The McCain surge

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John McCain’s recovery is astonishing in so many ways it is hard to know where to begin. He was written off by everybody just months ago, a staff meltdown on his hands and no money to buy his way back up the polls. Money is everything in American politics, right? Romney had it all and McCain was flat broke. He was no textbook conservative, and the Republicans were obviously going to insist on that. He had little or no appeal to the evangelicals, either, yet another disqualifier. And get ready for this: he formed an alliance with Ted Kennedy—Ted Kennedy!—and sponsored an amnesty for illegal immigrants. That measure provoked a national outcry and was killed stone dead in Congress. And this man was running for the Republican nomination? Who was he kidding?
      Well, he is not quite there yet. Giuliani is gone but Mitt Romney and his checkbook are not giving up. Super-Tuesday is the real test. Nonetheless, winning Florida makes McCain the front-runner, and whatever happens now, that is remarkable in its own right.
     How on earth to account for it? It was crucial of course that none of the Republican contenders struck the party as an ideal choice. McCain had his drawbacks, all right—but so did all the others. Fred Thompson was the best the party could come up with for the textbook-conservative heir-to-Reagan slot, and he turned out to be a terrible campaigner who barely even seemed to want the job. I am still puzzled, I have to say, by the stunning failure of the Giuliani campaign. (Maybe one of the clichés of US horse-race politics was correct, after all: momentum acquired in the early primaries, which Giuliani downgraded in his planning, really counts.) At any rate, McCain appeared to command respect in way that Giuliani does not. And nobody could accuse him of being inauthentic, a charge that Romney cannot get away from.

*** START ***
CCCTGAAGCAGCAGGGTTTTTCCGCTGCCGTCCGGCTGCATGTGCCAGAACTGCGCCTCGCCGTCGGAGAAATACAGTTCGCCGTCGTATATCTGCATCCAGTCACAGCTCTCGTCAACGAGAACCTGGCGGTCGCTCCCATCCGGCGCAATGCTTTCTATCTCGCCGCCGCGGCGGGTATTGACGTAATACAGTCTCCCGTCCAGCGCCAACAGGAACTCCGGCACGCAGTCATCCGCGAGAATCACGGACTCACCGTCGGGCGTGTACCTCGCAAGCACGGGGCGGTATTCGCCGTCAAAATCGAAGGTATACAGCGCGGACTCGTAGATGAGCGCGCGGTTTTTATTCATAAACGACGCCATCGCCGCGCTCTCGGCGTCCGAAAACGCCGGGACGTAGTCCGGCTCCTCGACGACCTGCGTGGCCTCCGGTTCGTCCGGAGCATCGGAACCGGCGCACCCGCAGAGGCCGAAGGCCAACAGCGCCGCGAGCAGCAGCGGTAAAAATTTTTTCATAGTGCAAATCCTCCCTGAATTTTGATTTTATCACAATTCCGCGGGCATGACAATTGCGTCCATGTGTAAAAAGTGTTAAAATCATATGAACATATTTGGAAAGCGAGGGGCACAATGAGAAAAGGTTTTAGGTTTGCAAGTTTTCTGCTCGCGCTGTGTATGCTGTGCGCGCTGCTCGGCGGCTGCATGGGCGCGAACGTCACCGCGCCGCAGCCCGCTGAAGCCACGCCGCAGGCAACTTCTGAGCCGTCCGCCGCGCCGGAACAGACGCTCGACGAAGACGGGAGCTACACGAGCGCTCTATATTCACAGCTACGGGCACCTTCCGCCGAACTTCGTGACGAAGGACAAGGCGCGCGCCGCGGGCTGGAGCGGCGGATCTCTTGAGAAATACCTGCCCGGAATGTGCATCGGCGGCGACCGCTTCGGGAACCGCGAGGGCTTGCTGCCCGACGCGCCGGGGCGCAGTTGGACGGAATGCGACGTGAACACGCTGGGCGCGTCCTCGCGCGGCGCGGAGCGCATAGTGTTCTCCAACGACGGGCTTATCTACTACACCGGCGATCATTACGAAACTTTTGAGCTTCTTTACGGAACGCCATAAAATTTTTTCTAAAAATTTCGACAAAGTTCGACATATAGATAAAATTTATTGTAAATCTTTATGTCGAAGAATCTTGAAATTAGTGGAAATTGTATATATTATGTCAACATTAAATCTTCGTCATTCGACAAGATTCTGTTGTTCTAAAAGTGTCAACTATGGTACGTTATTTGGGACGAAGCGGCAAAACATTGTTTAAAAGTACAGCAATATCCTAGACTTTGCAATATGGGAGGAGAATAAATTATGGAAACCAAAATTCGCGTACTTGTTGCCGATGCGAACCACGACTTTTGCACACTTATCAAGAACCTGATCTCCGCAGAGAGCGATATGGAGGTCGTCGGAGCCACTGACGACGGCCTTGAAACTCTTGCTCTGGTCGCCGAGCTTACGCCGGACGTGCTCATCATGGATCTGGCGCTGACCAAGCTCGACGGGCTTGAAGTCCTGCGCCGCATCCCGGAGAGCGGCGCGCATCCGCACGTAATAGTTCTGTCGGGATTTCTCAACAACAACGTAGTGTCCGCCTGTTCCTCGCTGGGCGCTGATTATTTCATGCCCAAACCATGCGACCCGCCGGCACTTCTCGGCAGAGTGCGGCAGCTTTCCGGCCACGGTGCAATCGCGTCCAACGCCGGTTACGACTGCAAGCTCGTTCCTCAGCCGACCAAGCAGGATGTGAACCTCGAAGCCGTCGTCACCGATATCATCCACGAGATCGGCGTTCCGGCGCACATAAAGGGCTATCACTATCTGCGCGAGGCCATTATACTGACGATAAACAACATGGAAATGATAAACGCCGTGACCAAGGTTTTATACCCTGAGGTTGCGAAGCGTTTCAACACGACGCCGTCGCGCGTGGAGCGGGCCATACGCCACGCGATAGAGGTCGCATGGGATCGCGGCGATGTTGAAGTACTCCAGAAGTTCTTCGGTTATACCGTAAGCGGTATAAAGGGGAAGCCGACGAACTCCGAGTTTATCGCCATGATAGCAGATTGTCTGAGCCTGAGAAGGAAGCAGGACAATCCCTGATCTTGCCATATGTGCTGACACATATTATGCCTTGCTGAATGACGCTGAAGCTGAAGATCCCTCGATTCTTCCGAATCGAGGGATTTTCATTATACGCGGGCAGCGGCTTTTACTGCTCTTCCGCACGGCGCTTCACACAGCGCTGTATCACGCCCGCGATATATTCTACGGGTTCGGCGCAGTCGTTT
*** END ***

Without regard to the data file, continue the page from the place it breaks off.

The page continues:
So for all the things they dislike about McCain, Republicans seem to like his character. And above all, of course, they like his electability. They may be a divided party, but they are united on the need to stop the Democrats—and above all, of course, Hillary Clinton—from gaining the White House. McCain could give Hillary a run for her money, and that seems good enough for the conservatives, evangelicals and immigration hard-liners who would find so much to dislike in President McCain. That is something for Democrats to ponder as they weigh the choice between Hillary and Obama.

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Clive Crook is a senior editor of The Atlantic and a columnist for Bloomberg View. He was the Washington columnist for the Financial Times, and before that worked at The Economist for more than 20 years, including 11 years as deputy editor. Crook writes about the intersection of politics and economics. More

Crook writes about the intersection of politics and economics.

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